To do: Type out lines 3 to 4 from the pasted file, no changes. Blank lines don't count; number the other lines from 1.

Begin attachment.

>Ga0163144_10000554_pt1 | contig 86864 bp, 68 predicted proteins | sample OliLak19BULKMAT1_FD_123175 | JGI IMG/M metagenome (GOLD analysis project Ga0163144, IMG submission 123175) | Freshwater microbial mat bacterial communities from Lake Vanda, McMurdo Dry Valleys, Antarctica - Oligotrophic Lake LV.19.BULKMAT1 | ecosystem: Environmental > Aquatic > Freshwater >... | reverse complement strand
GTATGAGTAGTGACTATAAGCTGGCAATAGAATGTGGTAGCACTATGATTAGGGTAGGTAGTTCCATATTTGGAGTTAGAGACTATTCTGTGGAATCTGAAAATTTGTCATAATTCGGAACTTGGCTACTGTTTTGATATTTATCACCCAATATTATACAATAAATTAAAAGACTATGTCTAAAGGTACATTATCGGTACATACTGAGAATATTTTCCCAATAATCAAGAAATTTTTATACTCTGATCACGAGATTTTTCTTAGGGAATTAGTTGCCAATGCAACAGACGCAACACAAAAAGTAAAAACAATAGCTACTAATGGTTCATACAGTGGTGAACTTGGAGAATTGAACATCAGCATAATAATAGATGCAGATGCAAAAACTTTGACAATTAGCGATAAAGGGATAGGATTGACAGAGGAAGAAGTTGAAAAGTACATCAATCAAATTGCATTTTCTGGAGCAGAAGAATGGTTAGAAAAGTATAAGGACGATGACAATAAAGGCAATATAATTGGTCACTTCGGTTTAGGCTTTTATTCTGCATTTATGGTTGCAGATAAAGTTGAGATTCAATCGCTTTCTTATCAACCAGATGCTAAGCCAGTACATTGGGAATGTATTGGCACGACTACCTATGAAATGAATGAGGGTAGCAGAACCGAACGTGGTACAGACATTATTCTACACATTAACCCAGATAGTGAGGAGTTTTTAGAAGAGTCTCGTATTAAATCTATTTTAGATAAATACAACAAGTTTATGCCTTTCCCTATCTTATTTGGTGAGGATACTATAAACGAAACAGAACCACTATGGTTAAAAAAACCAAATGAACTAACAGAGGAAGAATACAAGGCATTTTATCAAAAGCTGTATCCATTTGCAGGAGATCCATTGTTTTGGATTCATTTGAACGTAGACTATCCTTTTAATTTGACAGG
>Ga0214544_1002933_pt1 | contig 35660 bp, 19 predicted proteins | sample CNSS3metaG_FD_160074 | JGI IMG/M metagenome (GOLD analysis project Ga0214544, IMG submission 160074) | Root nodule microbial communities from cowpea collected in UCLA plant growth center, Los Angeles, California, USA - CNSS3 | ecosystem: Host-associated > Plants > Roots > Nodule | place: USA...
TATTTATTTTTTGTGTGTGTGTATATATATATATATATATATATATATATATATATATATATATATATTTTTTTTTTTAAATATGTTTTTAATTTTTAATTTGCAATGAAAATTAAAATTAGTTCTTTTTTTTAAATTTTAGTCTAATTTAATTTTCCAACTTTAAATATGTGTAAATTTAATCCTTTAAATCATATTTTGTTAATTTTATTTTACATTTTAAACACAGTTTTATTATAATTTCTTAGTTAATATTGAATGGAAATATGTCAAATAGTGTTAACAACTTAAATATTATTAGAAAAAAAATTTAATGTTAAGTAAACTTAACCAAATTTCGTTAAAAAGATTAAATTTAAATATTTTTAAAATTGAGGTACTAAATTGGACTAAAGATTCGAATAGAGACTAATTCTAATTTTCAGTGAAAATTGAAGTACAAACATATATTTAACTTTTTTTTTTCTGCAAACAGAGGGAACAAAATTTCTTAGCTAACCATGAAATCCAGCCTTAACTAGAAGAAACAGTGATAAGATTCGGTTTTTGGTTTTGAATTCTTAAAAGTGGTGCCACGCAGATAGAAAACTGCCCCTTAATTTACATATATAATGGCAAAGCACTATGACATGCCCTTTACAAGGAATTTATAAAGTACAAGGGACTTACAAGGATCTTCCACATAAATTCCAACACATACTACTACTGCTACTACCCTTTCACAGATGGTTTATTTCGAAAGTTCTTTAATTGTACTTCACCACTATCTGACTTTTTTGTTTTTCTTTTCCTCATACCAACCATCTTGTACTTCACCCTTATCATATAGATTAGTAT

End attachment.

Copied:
>Ga0214544_1002933_pt1 | contig 35660 bp, 19 predicted proteins | sample CNSS3metaG_FD_160074 | JGI IMG/M metagenome (GOLD analysis project Ga0214544, IMG submission 160074) | Root nodule microbial communities from cowpea collected in UCLA plant growth center, Los Angeles, California, USA - CNSS3 | ecosystem: Host-associated > Plants > Roots > Nodule | place: USA...
TATTTATTTTTTGTGTGTGTGTATATATATATATATATATATATATATATATATATATATATATATATTTTTTTTTTTAAATATGTTTTTAATTTTTAATTTGCAATGAAAATTAAAATTAGTTCTTTTTTTTAAATTTTAGTCTAATTTAATTTTCCAACTTTAAATATGTGTAAATTTAATCCTTTAAATCATATTTTGTTAATTTTATTTTACATTTTAAACACAGTTTTATTATAATTTCTTAGTTAATATTGAATGGAAATATGTCAAATAGTGTTAACAACTTAAATATTATTAGAAAAAAAATTTAATGTTAAGTAAACTTAACCAAATTTCGTTAAAAAGATTAAATTTAAATATTTTTAAAATTGAGGTACTAAATTGGACTAAAGATTCGAATAGAGACTAATTCTAATTTTCAGTGAAAATTGAAGTACAAACATATATTTAACTTTTTTTTTTCTGCAAACAGAGGGAACAAAATTTCTTAGCTAACCATGAAATCCAGCCTTAACTAGAAGAAACAGTGATAAGATTCGGTTTTTGGTTTTGAATTCTTAAAAGTGGTGCCACGCAGATAGAAAACTGCCCCTTAATTTACATATATAATGGCAAAGCACTATGACATGCCCTTTACAAGGAATTTATAAAGTACAAGGGACTTACAAGGATCTTCCACATAAATTCCAACACATACTACTACTGCTACTACCCTTTCACAGATGGTTTATTTCGAAAGTTCTTTAATTGTACTTCACCACTATCTGACTTTTTTGTTTTTCTTTTCCTCATACCAACCATCTTGTACTTCACCCTTATCATATAGATTAGTAT